Before you hand over your iPad or give your children their own iPads, you'll probably want to set up parental controls to keep your kids safe and limit what they can access on the device. Here's how to use Restrictions in iOS to lock down your kids' iPhone, iPad, or iPod touch.
Before you start, back up your device with either iCloud or iTunes.
How to Turn on iOS Restrictions
- Open the Settings app.
- Tap General then tap Restrictions.
- Tap Enable Restrictions.
- Set a passcode. Make sure this 4-digit number is something you'll remember (I recommend putting it in a password manager). If you forget the passcode later, the only way to disable Restrictions is to either restore from a backup you made before enabling Restrictions or restore your device as new.
- Re-enter your passcode.
That's it. Now you can adjust the parental control settings in Restrictions. Any changes to those settings will require the passcode. Here's an overview of some of the most important parental controls to explore or adjust:
Apps and settings turned off here will be hidden on the iPad or iPhone until you turn them back on in Restrictions.
Toggle off any apps you don't want to allow your child to have access to.
Three settings in particular you might want to disallow, depending on your child: Installing Apps, Deleting Apps, and In-App Purchases.
You can limit your kids' access to content, such as movies, apps, and websites based on their rating levels or age-appropriateness. In the websites setting, for example, you can allow all websites, limit adult content, or allow only sites you specify.
Set ratings levels by tapping individual content settings.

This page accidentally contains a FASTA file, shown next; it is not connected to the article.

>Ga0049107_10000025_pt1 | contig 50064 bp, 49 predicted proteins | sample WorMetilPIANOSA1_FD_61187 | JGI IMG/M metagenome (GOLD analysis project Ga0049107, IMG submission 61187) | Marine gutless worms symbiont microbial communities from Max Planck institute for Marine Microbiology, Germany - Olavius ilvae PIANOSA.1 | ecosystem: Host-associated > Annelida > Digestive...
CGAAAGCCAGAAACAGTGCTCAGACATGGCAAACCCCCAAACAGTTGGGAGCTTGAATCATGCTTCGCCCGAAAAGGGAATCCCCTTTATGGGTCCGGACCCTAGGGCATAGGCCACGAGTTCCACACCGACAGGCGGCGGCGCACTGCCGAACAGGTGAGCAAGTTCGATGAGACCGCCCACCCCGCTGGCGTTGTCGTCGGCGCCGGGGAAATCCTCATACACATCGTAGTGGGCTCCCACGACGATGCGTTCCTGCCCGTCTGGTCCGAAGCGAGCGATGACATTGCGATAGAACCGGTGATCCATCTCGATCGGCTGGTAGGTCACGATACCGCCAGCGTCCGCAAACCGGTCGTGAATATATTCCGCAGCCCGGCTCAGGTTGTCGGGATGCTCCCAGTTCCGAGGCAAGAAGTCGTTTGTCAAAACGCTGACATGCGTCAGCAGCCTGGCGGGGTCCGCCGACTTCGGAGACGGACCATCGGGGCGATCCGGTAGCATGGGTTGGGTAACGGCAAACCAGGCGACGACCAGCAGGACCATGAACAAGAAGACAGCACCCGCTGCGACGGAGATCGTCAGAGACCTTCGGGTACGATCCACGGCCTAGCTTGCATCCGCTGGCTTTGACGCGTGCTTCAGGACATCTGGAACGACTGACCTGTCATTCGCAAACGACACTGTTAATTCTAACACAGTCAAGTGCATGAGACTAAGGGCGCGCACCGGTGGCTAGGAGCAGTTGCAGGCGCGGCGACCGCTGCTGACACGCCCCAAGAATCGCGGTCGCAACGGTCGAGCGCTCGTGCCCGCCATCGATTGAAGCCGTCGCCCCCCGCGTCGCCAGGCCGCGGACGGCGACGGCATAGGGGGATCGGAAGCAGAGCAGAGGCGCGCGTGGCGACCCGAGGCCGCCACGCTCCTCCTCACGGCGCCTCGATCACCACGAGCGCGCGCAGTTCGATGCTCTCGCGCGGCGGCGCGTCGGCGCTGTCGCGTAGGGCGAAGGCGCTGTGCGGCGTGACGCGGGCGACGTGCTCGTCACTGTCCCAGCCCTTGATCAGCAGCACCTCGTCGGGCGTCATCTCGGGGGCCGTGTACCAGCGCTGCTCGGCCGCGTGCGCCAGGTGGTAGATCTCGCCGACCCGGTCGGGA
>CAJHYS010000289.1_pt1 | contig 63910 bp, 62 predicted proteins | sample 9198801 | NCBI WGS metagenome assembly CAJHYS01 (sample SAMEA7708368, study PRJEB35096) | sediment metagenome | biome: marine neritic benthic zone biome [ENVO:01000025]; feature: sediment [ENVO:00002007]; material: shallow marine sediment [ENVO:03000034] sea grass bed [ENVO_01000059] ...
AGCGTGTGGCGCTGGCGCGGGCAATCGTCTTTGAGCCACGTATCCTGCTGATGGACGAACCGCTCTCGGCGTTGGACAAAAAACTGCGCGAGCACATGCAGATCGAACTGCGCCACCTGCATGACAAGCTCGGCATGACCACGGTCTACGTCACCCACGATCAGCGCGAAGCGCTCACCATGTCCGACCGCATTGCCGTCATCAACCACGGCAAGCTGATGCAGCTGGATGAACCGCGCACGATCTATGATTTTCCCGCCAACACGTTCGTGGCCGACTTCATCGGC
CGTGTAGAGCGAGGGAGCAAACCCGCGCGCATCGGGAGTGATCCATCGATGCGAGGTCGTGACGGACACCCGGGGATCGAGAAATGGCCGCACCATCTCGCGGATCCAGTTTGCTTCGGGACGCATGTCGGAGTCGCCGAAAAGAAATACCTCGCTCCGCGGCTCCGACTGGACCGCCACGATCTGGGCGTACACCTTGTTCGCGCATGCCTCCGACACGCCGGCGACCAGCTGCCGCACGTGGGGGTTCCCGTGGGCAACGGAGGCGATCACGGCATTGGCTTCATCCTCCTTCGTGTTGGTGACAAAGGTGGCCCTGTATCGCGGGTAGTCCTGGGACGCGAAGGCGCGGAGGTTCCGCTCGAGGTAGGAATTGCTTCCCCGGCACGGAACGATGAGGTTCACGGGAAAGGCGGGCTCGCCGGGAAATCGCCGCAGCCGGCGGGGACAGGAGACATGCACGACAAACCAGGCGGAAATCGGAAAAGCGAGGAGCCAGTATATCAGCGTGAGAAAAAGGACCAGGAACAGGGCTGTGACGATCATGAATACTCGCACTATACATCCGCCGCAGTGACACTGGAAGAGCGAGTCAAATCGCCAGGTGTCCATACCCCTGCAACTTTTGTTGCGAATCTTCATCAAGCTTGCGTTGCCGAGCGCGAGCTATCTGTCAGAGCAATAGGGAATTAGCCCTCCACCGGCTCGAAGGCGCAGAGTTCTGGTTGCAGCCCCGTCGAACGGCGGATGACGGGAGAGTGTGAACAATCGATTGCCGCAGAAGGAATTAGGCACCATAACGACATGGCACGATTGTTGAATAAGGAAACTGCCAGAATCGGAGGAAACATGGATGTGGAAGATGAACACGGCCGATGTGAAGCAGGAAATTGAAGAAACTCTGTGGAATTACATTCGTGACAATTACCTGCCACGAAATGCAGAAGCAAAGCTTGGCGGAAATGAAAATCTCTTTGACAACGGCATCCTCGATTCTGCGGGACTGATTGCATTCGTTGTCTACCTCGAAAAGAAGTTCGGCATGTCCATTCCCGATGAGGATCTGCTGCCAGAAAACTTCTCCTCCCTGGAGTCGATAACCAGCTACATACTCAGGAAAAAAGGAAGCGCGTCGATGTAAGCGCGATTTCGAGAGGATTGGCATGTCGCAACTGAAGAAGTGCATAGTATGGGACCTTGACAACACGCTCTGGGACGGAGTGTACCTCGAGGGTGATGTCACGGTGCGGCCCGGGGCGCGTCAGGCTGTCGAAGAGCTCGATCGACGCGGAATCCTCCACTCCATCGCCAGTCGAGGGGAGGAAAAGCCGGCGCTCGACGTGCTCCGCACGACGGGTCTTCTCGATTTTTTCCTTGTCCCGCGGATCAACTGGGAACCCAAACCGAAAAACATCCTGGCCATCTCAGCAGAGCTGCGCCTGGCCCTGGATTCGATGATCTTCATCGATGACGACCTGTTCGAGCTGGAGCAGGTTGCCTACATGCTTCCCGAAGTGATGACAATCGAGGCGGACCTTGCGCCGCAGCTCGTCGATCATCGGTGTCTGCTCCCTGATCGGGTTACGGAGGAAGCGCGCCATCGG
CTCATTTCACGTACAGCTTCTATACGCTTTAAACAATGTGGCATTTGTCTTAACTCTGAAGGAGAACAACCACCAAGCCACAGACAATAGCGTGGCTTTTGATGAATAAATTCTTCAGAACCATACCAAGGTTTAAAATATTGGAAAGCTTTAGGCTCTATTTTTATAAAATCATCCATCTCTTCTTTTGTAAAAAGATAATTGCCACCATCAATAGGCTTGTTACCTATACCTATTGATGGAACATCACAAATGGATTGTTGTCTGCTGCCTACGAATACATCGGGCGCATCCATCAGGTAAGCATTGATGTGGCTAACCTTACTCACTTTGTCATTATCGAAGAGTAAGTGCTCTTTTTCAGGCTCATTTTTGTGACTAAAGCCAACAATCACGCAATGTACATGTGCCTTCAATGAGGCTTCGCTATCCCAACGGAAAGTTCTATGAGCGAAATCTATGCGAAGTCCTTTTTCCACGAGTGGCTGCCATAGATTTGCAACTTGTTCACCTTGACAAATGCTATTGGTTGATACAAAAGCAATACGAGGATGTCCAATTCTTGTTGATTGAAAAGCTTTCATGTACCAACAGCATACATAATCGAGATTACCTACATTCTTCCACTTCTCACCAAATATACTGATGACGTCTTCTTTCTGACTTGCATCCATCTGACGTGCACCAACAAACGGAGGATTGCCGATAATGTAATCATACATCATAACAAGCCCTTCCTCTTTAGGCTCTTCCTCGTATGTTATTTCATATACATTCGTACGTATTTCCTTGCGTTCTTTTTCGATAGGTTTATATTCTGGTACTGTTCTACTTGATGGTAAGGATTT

Be aware that not all of the content in the iTunes Store and App Store is rated, so these filters aren't a perfect solution. You can, however, choose to not allow a specific type of content (e.g., don't allow movies), regardless of ratings.
Require a password for purchases, including in-app purchases. You can set this to always require a password or require a password after 15 minutes from the last purchase (useful if you're downloading a few apps at a time for your kid and don't want keep re-entering your password). You can also require a password for free downloads.
Here you can prevent new apps from accessing other apps like Photos, Contacts, Facebook, and Twitter. While these aren't designed specifically to restrict what kids can access or do on the device, they can keep your kids' apps from using your Facebook account.
Tap Share My Location and change it to "Don't Allow Changes" if you want to prevent someone (whether your teenage child or a thief) from turning off location tracking in Find My Friends or Messages on your device.
Allow Changes Restrictions
The section offers three settings to control if your child can create or modify accounts, let apps refresh in the background, or change the volume level.
Set Accounts to "Don't Allow Changes" to prevent your child from adding, removing, or modifying accounts in Mail, Contacts, and Calendar.
Game Center Restrictions
Finally, the last section lets you choose whether your child can play multiplayer games or add friends in Game Center.
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